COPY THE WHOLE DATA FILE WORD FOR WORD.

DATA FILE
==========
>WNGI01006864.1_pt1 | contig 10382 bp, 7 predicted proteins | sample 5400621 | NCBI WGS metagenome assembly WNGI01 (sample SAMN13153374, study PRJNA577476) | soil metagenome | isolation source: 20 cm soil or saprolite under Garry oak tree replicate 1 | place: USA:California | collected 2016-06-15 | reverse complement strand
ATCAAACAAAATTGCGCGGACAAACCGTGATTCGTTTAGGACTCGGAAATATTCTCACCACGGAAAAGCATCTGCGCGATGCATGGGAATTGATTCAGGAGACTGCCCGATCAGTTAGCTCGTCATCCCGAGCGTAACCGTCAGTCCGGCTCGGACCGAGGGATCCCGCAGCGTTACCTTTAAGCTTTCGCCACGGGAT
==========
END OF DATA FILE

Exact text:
>WNGI01006864.1_pt1 | contig 10382 bp, 7 predicted proteins | sample 5400621 | NCBI WGS metagenome assembly WNGI01 (sample SAMN13153374, study PRJNA577476) | soil metagenome | isolation source: 20 cm soil or saprolite under Garry oak tree replicate 1 | place: USA:California | collected 2016-06-15 | reverse complement strand
ATCAAACAAAATTGCGCGGACAAACCGTGATTCGTTTAGGACTCGGAAATATTCTCACCACGGAAAAGCATCTGCGCGATGCATGGGAATTGATTCAGGAGACTGCCCGATCAGTTAGCTCGTCATCCCGAGCGTAACCGTCAGTCCGGCTCGGACCGAGGGATCCCGCAGCGTTACCTTTAAGCTTTCGCCACGGGAT